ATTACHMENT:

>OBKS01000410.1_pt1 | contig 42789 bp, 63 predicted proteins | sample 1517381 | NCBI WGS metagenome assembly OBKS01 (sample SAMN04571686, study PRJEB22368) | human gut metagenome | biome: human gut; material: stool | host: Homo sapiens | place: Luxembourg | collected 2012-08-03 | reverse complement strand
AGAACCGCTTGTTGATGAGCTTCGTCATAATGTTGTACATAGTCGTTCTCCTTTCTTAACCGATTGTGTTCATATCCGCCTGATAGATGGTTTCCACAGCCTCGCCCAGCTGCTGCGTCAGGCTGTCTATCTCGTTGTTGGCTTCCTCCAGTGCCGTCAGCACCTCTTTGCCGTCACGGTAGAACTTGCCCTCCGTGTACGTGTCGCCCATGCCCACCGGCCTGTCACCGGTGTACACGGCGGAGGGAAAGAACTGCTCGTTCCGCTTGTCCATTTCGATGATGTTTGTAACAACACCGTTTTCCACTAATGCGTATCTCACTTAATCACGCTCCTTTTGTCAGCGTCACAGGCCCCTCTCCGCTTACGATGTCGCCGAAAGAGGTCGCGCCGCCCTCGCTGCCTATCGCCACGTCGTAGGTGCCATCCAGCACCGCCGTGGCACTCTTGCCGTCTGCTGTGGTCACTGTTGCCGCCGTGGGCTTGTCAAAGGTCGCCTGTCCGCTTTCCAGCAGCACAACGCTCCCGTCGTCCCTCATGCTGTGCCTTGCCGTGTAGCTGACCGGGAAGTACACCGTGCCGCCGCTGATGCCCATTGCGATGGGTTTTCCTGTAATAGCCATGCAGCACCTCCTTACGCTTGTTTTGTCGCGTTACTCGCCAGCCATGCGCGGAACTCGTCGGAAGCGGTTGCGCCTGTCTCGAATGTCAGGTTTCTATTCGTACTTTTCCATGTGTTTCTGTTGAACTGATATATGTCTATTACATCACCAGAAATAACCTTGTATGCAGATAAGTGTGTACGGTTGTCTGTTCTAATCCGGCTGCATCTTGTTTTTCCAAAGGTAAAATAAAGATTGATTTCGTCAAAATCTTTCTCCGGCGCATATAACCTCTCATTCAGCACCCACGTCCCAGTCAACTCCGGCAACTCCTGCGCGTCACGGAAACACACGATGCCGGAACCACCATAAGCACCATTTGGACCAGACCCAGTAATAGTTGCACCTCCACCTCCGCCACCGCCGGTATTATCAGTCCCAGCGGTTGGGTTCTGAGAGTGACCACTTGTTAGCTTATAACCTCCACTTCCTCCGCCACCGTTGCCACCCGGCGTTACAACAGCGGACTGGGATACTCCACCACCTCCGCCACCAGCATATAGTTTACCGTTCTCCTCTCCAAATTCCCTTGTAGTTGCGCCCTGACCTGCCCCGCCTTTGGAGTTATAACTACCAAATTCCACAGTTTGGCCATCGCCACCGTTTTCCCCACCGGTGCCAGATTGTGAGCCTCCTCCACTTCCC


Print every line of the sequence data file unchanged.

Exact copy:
>OBKS01000410.1_pt1 | contig 42789 bp, 63 predicted proteins | sample 1517381 | NCBI WGS metagenome assembly OBKS01 (sample SAMN04571686, study PRJEB22368) | human gut metagenome | biome: human gut; material: stool | host: Homo sapiens | place: Luxembourg | collected 2012-08-03 | reverse complement strand
AGAACCGCTTGTTGATGAGCTTCGTCATAATGTTGTACATAGTCGTTCTCCTTTCTTAACCGATTGTGTTCATATCCGCCTGATAGATGGTTTCCACAGCCTCGCCCAGCTGCTGCGTCAGGCTGTCTATCTCGTTGTTGGCTTCCTCCAGTGCCGTCAGCACCTCTTTGCCGTCACGGTAGAACTTGCCCTCCGTGTACGTGTCGCCCATGCCCACCGGCCTGTCACCGGTGTACACGGCGGAGGGAAAGAACTGCTCGTTCCGCTTGTCCATTTCGATGATGTTTGTAACAACACCGTTTTCCACTAATGCGTATCTCACTTAATCACGCTCCTTTTGTCAGCGTCACAGGCCCCTCTCCGCTTACGATGTCGCCGAAAGAGGTCGCGCCGCCCTCGCTGCCTATCGCCACGTCGTAGGTGCCATCCAGCACCGCCGTGGCACTCTTGCCGTCTGCTGTGGTCACTGTTGCCGCCGTGGGCTTGTCAAAGGTCGCCTGTCCGCTTTCCAGCAGCACAACGCTCCCGTCGTCCCTCATGCTGTGCCTTGCCGTGTAGCTGACCGGGAAGTACACCGTGCCGCCGCTGATGCCCATTGCGATGGGTTTTCCTGTAATAGCCATGCAGCACCTCCTTACGCTTGTTTTGTCGCGTTACTCGCCAGCCATGCGCGGAACTCGTCGGAAGCGGTTGCGCCTGTCTCGAATGTCAGGTTTCTATTCGTACTTTTCCATGTGTTTCTGTTGAACTGATATATGTCTATTACATCACCAGAAATAACCTTGTATGCAGATAAGTGTGTACGGTTGTCTGTTCTAATCCGGCTGCATCTTGTTTTTCCAAAGGTAAAATAAAGATTGATTTCGTCAAAATCTTTCTCCGGCGCATATAACCTCTCATTCAGCACCCACGTCCCAGTCAACTCCGGCAACTCCTGCGCGTCACGGAAACACACGATGCCGGAACCACCATAAGCACCATTTGGACCAGACCCAGTAATAGTTGCACCTCCACCTCCGCCACCGCCGGTATTATCAGTCCCAGCGGTTGGGTTCTGAGAGTGACCACTTGTTAGCTTATAACCTCCACTTCCTCCGCCACCGTTGCCACCCGGCGTTACAACAGCGGACTGGGATACTCCACCACCTCCGCCACCAGCATATAGTTTACCGTTCTCCTCTCCAAATTCCCTTGTAGTTGCGCCCTGACCTGCCCCGCCTTTGGAGTTATAACTACCAAATTCCACAGTTTGGCCATCGCCACCGTTTTCCCCACCGGTGCCAGATTGTGAGCCTCCTCCACTTCCC